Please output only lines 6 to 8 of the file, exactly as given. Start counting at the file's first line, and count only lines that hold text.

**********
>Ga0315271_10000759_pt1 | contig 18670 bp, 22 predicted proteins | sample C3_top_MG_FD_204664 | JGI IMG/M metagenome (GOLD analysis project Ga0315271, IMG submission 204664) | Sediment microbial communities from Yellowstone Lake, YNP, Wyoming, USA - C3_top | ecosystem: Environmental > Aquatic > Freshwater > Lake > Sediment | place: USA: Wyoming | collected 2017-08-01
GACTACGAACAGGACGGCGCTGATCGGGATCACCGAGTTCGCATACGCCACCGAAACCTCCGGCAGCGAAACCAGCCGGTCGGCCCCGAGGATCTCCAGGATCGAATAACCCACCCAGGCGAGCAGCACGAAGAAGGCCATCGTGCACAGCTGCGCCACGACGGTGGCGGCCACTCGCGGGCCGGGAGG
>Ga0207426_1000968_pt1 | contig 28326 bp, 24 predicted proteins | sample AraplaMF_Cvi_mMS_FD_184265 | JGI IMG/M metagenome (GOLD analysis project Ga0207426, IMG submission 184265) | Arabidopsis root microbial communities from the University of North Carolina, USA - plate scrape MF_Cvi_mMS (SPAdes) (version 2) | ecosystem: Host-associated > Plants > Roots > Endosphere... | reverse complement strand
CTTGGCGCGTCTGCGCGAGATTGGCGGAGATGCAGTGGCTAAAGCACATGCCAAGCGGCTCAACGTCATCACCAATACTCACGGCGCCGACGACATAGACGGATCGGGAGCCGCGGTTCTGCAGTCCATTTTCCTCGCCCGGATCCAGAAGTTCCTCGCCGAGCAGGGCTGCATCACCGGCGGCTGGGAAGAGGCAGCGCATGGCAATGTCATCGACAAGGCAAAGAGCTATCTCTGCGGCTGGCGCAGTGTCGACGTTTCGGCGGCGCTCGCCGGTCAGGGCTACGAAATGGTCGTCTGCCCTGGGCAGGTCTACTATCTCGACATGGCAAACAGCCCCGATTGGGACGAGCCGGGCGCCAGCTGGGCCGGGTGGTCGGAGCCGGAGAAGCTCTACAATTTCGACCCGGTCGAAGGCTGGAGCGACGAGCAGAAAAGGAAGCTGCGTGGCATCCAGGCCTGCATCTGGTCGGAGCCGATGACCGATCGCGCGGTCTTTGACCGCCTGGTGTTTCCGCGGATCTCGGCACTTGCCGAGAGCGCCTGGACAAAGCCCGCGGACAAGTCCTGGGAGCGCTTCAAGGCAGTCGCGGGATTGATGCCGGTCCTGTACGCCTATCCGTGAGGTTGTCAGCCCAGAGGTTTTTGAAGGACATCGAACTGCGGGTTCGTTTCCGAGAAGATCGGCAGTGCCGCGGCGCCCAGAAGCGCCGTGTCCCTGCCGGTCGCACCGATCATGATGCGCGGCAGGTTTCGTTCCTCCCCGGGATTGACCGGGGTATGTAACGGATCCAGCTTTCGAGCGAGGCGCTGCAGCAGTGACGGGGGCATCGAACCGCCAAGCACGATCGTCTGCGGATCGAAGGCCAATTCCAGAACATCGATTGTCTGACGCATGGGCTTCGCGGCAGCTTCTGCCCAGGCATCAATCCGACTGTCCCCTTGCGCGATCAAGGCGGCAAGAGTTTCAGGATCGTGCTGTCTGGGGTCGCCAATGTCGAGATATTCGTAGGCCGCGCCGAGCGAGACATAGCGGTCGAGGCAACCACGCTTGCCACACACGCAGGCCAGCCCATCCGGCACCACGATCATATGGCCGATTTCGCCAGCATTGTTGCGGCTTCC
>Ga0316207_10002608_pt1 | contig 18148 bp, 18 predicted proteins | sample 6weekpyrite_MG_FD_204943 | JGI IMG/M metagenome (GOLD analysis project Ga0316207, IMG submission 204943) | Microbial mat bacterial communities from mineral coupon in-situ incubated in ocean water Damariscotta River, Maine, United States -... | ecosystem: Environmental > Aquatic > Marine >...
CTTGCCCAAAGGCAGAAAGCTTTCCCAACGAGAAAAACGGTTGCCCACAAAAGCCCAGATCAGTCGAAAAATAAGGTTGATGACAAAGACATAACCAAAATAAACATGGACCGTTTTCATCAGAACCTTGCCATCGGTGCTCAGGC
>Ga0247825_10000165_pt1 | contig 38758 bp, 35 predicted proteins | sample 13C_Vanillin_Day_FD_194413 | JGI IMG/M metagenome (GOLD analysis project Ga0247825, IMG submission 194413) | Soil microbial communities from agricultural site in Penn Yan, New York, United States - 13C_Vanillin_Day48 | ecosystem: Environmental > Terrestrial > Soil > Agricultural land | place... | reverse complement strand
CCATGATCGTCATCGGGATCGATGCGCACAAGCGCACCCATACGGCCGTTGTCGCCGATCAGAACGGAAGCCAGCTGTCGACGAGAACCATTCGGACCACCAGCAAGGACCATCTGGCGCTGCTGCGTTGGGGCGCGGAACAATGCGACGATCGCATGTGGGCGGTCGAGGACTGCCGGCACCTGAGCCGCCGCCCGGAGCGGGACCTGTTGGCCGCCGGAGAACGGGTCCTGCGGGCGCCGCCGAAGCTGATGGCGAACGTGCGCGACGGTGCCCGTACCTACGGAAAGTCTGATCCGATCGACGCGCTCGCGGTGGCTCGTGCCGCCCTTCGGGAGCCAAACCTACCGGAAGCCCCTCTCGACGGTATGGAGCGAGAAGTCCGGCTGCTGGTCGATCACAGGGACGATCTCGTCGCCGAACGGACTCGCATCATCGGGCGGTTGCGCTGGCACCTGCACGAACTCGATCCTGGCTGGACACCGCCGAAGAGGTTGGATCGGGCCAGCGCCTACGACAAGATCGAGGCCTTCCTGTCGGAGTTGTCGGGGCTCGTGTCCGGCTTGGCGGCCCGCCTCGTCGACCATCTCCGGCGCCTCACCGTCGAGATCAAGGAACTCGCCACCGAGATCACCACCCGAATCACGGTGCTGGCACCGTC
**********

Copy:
CTTGCCCAAAGGCAGAAAGCTTTCCCAACGAGAAAAACGGTTGCCCACAAAAGCCCAGATCAGTCGAAAAATAAGGTTGATGACAAAGACATAACCAAAATAAACATGGACCGTTTTCATCAGAACCTTGCCATCGGTGCTCAGGC
>Ga0247825_10000165_pt1 | contig 38758 bp, 35 predicted proteins | sample 13C_Vanillin_Day_FD_194413 | JGI IMG/M metagenome (GOLD analysis project Ga0247825, IMG submission 194413) | Soil microbial communities from agricultural site in Penn Yan, New York, United States - 13C_Vanillin_Day48 | ecosystem: Environmental > Terrestrial > Soil > Agricultural land | place... | reverse complement strand
CCATGATCGTCATCGGGATCGATGCGCACAAGCGCACCCATACGGCCGTTGTCGCCGATCAGAACGGAAGCCAGCTGTCGACGAGAACCATTCGGACCACCAGCAAGGACCATCTGGCGCTGCTGCGTTGGGGCGCGGAACAATGCGACGATCGCATGTGGGCGGTCGAGGACTGCCGGCACCTGAGCCGCCGCCCGGAGCGGGACCTGTTGGCCGCCGGAGAACGGGTCCTGCGGGCGCCGCCGAAGCTGATGGCGAACGTGCGCGACGGTGCCCGTACCTACGGAAAGTCTGATCCGATCGACGCGCTCGCGGTGGCTCGTGCCGCCCTTCGGGAGCCAAACCTACCGGAAGCCCCTCTCGACGGTATGGAGCGAGAAGTCCGGCTGCTGGTCGATCACAGGGACGATCTCGTCGCCGAACGGACTCGCATCATCGGGCGGTTGCGCTGGCACCTGCACGAACTCGATCCTGGCTGGACACCGCCGAAGAGGTTGGATCGGGCCAGCGCCTACGACAAGATCGAGGCCTTCCTGTCGGAGTTGTCGGGGCTCGTGTCCGGCTTGGCGGCCCGCCTCGTCGACCATCTCCGGCGCCTCACCGTCGAGATCAAGGAACTCGCCACCGAGATCACCACCCGAATCACGGTGCTGGCACCGTC